Kennedy’s foundation charter made detailed arrangements for the administration of the college and the preservation of good order and discipline. The establishment was confirmed by papal bulls of 1451 and 1458. In 1469 the college obtained a papal bull which gave it authority to examine and promote for degrees on its own authority. The resulting schism with the University was only resolved with the authority of the Chancellor and Provincial Council of the Scottish Church and the influence of King James III. That bull was renounced in 1470 and the authority of the university and the Faculty of Arts reimposed.
The ‘New Foundation’ of the University re-organised the collegiate structure in 1579 and decreed that St Salvator’s would become one of two Colleges of Philosophy or Arts, along with St Leonard’s, with Divinity teaching being focussed solely on St Mary’s College from that date. St Salvator’s was then to be staffed by a Principal and four ordinary professors or regents. Since St Salvator’s College was better endowed than St Leonard’s, it also had two additional teachers. Staff were appointed to teach subjects such as Medicine, Rhetoric, Laws and Mathematics, with teaching in Humanity (Latin) and Greek added later. However, revenues were increasingly unable to sustain the founded members and keep the buildings of both colleges habitable and, since the two colleges performed identical work, they were merged by Act of 1747 in the United College of St Salvator and St Leonard in the University of St Andrews.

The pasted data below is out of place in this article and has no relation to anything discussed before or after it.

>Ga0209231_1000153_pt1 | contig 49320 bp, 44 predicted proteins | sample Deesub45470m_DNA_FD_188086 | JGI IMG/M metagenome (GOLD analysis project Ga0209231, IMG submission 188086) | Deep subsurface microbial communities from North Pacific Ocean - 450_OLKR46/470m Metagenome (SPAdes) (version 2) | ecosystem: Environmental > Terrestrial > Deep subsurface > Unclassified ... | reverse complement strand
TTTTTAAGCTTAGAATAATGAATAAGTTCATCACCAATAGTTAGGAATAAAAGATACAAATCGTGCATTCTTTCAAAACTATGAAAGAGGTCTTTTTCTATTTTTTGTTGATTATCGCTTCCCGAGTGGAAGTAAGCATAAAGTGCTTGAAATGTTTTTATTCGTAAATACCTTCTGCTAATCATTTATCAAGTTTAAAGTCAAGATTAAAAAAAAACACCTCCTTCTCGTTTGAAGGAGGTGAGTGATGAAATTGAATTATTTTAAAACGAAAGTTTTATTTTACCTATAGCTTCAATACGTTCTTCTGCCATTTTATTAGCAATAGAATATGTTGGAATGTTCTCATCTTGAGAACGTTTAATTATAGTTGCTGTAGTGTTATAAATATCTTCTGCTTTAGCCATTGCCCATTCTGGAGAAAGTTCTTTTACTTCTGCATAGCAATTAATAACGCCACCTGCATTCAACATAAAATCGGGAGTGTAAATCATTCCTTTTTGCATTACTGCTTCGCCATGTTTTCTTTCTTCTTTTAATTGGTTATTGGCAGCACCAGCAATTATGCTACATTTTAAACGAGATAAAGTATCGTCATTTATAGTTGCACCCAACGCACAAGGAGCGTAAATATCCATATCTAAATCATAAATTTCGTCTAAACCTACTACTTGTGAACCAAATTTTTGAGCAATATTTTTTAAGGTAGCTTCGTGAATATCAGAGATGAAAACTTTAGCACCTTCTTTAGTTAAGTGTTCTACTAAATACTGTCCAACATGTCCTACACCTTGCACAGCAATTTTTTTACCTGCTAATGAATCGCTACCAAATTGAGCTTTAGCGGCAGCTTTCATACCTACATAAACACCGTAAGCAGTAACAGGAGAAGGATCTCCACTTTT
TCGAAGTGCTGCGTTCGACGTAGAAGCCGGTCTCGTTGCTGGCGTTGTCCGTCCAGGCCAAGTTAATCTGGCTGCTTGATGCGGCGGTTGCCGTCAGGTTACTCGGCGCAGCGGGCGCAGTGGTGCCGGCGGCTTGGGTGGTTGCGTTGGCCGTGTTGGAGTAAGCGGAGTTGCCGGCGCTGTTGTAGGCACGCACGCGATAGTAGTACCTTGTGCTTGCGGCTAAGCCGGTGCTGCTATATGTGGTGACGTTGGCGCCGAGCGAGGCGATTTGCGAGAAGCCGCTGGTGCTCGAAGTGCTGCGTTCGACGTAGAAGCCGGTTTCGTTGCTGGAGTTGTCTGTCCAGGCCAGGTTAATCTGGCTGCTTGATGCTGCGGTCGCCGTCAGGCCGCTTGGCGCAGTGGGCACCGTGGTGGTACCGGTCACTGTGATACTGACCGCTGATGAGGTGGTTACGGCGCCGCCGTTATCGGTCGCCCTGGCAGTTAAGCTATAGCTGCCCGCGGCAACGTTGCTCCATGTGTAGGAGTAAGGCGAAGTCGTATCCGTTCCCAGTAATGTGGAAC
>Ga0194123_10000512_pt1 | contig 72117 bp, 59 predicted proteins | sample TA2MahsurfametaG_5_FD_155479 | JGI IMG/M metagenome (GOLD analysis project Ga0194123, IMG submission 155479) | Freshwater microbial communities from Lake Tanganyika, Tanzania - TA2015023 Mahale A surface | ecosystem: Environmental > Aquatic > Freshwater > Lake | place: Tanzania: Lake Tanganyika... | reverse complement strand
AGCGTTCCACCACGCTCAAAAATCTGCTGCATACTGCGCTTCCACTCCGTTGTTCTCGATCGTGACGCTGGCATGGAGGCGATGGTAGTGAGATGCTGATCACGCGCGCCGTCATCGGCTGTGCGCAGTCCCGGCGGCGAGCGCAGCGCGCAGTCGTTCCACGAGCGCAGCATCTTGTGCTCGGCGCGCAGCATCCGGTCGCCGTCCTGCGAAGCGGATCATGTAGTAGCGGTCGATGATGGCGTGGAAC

The notable collegiate church and the tower are part of Kennedy’s original design, although the tower did not have a spire until about 1530. This was destroyed by fire, along with other parts of the college, during the great siege of St Andrews Castle in 1547 when the college tower housed guns used to reduce the castle. The tower was rebuilt at the same time as repairs were made to the re-captured castle.
After 1560 the college chapel fell into disuse by the community and became the meeting place of the Commissary Court of St Andrews from 1563. It came back into use for worship in 1761 as the home of the Parish of St Leonard. Behind the church was a cloister court within other courts. Many of the original college buildings were extended and rebuilt over the years, e.g. between 1683 and 1690 when Provost Skene oversaw repairs to the Common School and Great Hall on Butts Wynd, demolished in 1846. The North and West wings were rebuilt new in 1754-7 after the decision was taken to locate the newly United College on the site of the old St Salvator’s College.
The 500th anniversary of the foundation of the College was commemorated in 1950 with a special graduation ceremony, service, publications and royal visit from the then Queen Elizabeth.
Queen Elizabeth in procession outside St Salvator’s during the 500th anniversary celebrations, 1950.
Today we wish St Salvator’s a very happy 570th birthday!